Richard Erskine Frere Leakey's parents, Louis and Mary Leakey, introduced him to paleoanthropology, the study of fossilized remains of extinct humanlike creatures called hominids. The elder Leakeys, whose discoveries at Olduvai Gorge in Tanzania revolutionized theories of early Human Evolution, often took Richard with them on their fossil-hunting expeditions. Leakey left Nairobi's Duke of York School at the age of seventeen to start a business leading wildlife photography safaris.Although he had no formal training, Leakey began fossil-hunting when he was only nineteen. His most...
Richard Erskine Frere Leakey's parents, Louis and Mary Leakey, introduced him to paleoanthropology, the study of fossilized remains of extinct humanlike creatures called hominids. The elder Leakeys, whose discoveries at Olduvai Gorge in Tanzania revolutionized theories of early Human Evolution, often took Richard with them on their fossil-hunting expeditions. Leakey left Nairobi's Duke of York School at the age of seventeen to start a business leading wildlife photography safaris.Although he had no formal training, Leakey began fossil-hunting when he was only nineteen. His most famous discoveries were made in the area around Lake Turkana (formerly Lake Rudolf) in northern Kenya, where he uncovered more than 200 fossils of early hominids. These include an almost complete skeleton of an adolescent boy found at Nariokotome, on the western shore. The 1.6-million-year-old “Turkana Boy” is the most complete skeleton ever found from that period of human evolution. Leakey was also involved in the discovery of the seventeen-million-year-old jaw, teeth, and skull fragments of an apelike creature, Sivapithecus, a possible ancestor of both humans and apes. He has written about these and other findings in three books coauthored by Roger Lewin, Origins (1977), People of the Lake (1976), and Origins Reconsidered (1992).Leakey's daughter Louise also participates in the “family business” of fossil-hunting expeditions, as has his wife, noted paleoanthropologist Maeve Leakey, who has made several important discoveries. In 1995 she discovered an approximately four-million-year-old skeleton in the Lake Turkana region, the oldest known specimen of a hominid that walked upright.Leakey served as the director of the National Museums of Kenya from 1968 to 1989, helping to establish it as one of the most prestigious in Africa. In 1989 Kenya's president, Daniel Arap Moi appointed Leakey director of the Kenya Wildlife Conservation and Management Department (later the Kenya Wildlife Service, or KWS). One of Leakey's main duties as head of the KWS was to ensure the survival of Kenya's threatened and endangered wild animals, particularly the African Elephant. Leakey took the controversial stance of supporting a total ban on the Ivory Trade, fearing that even restricted sale would invite poaching. Though Leakey succeeded in reducing elephant poaching and the black-market sale of ivory, his views upset the many southern African nations that had thriving elephant populations as well as surplus stocks of ivory and needed the money that sale of those stocks would provide.Leakey's conservation policies also caused tensions with Kenyan farmers and pastoralists. Only one-fourth of the wild animals in Kenya—elephants, Zebras, and wildebeests among them—are confined to national parks, while the rest roam freely, and thus may destroy crops, prey on vulnerable livestock, and injure and kill people. In addition, farmers and pastoralists living around the parks see little of the tourism revenue that the parks provide. Many believed that Leakey, who chose to reinvest the bulk of this tourism revenue into the national park system, was protecting animals to the detriment of Kenyan people.These disagreements became bitter when officials in Moi's administration charged Leakey with racism, corruption, and mismanagement of the KWS. Leakey denied these claims, saying that his critics were upset at his refusal to allow mining and other commercial ventures in Kenya's National Parks. Leakey continued these efforts despite a 1993 plane crash that resulted in the loss of the lower half of both of his legs. In 1994, however, Leakey resigned as director of the KWS, citing a “campaign of vilification” carried out by his opponents. After his resignation, Leakey became disenchanted with Moi's government. In 1995 he helped found a new political party, Safina (Swahili for Noah's Ark), which attacked corruption and political repression in Kenya. Despite these disagreements Leakey resigned his parliamentary seat in October 1998 to accept reappointment as head of the KWS. In July 1999 Moi appointed him head of the civil service and secretary to the cabinet in a new drive intended to fight government corruption. Leakey remained in those positions until March 2001.Leakey continues to promote environmental conservation through lectures and books. In 2001 he published Wildlife Wars: My Fight to Save Africa's Natural Treasures. He is currently a visiting professor of anthropology at Stony Brook University.See also Leakey, Louis; Pastoralism; Tourism in Africa.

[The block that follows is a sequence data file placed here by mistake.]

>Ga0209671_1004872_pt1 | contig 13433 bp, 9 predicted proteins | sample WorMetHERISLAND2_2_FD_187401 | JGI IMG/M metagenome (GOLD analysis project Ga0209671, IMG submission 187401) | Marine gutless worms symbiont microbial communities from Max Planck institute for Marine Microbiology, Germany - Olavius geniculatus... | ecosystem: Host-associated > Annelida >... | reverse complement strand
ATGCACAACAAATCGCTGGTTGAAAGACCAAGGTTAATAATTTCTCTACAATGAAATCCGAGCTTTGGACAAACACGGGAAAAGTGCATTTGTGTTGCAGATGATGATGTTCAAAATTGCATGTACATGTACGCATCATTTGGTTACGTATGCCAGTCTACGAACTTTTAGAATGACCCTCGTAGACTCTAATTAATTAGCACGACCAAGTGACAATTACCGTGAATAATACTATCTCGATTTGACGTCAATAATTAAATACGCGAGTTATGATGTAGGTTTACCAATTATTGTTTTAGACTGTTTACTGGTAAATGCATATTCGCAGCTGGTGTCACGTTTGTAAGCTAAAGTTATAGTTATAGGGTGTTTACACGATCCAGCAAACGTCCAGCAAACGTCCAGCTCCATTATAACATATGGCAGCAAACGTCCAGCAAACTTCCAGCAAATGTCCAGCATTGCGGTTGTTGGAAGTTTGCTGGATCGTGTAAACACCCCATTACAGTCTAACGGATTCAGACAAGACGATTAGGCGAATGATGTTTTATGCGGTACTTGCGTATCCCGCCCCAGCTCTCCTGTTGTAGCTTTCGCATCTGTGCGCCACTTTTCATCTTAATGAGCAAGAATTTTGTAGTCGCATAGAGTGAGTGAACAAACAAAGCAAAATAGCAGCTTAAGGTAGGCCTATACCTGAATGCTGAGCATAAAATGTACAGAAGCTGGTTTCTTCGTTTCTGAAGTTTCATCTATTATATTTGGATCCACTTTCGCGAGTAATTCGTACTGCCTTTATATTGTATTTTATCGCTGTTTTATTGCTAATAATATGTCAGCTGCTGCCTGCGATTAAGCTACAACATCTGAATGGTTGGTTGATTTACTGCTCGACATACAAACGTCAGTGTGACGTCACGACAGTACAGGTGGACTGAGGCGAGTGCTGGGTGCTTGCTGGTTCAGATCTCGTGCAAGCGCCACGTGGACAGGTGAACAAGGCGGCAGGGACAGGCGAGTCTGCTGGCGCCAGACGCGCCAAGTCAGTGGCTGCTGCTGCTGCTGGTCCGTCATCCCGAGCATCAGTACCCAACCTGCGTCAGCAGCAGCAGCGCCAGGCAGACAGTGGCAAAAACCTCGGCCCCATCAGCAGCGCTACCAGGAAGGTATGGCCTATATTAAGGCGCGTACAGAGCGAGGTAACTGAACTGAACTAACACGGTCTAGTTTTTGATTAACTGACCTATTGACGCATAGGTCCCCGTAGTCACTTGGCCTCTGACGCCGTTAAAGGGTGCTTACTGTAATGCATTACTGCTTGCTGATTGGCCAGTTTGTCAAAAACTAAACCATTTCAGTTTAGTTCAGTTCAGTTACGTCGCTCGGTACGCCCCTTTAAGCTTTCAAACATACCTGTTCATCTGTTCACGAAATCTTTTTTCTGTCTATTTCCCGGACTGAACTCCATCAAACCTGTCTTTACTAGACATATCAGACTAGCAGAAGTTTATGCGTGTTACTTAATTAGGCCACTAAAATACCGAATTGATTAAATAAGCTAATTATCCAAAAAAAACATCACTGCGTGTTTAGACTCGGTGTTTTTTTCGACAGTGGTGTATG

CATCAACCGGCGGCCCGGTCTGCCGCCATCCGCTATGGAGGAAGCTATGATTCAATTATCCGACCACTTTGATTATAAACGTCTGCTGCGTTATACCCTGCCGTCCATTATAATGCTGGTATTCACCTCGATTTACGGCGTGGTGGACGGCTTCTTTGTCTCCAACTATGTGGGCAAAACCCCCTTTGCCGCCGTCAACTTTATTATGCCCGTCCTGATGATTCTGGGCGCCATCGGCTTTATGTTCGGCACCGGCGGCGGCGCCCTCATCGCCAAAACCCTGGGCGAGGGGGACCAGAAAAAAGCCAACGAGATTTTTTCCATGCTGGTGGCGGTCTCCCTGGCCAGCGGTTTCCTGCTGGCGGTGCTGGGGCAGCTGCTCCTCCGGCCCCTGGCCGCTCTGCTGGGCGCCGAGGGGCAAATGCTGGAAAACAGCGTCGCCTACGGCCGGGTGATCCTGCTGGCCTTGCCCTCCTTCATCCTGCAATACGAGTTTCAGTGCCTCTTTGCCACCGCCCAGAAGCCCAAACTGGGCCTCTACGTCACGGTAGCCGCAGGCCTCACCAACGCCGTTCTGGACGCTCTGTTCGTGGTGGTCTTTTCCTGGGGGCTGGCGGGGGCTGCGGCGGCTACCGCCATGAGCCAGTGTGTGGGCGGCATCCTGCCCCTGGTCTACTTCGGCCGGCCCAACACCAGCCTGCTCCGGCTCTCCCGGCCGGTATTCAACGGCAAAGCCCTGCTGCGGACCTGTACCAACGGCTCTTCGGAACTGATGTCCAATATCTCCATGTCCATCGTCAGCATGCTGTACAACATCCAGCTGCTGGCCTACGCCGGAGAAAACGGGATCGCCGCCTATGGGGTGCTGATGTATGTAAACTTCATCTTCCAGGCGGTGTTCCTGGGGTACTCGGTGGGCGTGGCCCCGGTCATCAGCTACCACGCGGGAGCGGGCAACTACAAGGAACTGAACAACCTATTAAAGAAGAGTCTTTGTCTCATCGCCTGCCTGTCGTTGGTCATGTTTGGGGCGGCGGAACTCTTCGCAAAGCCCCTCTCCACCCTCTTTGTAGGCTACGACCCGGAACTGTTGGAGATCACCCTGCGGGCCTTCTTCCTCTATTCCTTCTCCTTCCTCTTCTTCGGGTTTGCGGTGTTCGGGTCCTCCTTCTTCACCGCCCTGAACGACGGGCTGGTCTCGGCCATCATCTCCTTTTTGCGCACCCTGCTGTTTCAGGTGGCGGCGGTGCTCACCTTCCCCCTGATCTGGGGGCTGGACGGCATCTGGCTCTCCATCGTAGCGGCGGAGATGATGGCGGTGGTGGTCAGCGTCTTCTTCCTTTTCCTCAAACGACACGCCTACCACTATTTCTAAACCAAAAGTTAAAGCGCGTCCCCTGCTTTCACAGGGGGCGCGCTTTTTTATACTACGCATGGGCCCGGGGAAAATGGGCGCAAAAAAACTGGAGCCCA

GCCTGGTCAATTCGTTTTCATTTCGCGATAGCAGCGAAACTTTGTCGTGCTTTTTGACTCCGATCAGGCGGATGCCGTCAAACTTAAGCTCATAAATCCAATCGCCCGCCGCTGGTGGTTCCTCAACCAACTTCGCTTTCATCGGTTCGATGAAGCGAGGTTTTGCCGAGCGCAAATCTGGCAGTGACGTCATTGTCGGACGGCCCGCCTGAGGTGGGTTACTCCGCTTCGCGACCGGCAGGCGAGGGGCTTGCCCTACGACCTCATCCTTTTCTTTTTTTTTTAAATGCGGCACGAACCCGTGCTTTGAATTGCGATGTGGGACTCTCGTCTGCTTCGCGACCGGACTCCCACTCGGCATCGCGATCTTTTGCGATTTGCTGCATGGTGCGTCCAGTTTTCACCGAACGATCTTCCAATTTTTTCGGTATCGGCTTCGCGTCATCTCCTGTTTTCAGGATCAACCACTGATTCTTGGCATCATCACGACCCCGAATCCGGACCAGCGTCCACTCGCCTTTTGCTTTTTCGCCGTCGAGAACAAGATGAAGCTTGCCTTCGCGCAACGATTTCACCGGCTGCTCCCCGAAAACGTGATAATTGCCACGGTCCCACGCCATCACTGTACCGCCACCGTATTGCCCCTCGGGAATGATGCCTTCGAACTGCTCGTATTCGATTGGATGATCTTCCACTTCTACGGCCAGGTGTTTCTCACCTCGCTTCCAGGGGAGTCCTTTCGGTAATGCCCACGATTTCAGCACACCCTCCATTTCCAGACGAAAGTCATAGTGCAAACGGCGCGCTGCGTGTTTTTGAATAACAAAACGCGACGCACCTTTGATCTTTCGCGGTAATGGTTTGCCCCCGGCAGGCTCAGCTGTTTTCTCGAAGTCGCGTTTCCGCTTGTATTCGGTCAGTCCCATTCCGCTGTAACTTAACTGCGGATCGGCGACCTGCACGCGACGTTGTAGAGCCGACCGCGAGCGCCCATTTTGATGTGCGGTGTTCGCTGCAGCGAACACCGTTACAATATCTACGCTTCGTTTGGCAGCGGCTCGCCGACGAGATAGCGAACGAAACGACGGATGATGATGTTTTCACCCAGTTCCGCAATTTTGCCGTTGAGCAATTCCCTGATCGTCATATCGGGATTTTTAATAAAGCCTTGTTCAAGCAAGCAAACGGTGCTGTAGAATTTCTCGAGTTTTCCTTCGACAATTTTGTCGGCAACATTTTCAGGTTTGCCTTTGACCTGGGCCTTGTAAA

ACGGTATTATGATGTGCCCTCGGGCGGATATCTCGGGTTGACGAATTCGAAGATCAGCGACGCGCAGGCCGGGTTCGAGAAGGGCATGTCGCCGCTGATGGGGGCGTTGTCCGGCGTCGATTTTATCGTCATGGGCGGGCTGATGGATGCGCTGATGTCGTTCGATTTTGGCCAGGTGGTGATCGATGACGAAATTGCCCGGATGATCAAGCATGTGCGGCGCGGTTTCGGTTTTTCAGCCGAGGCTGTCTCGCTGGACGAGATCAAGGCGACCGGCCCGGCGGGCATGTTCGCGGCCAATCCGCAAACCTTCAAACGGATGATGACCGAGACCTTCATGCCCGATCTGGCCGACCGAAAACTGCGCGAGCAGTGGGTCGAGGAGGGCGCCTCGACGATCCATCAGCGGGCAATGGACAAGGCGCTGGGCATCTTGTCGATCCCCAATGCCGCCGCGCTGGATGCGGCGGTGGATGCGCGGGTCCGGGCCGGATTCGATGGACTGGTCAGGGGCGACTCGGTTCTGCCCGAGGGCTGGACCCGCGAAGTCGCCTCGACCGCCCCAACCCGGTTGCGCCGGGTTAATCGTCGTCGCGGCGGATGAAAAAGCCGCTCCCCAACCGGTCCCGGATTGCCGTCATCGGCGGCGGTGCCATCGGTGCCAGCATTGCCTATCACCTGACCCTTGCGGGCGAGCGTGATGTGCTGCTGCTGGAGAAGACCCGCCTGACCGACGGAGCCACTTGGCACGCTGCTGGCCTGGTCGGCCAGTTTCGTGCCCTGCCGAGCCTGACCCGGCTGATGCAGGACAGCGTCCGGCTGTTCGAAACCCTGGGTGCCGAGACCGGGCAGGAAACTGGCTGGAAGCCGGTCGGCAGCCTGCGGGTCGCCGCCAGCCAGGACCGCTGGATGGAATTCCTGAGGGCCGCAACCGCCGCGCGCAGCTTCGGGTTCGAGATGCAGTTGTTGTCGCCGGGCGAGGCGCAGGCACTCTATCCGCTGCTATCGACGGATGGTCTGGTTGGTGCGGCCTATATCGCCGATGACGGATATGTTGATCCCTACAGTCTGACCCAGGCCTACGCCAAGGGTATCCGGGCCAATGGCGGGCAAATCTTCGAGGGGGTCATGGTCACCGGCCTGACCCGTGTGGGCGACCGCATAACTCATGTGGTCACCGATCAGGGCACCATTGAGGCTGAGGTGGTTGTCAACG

Reference Entry. 734 words. Illustrated.
Full text: subscription required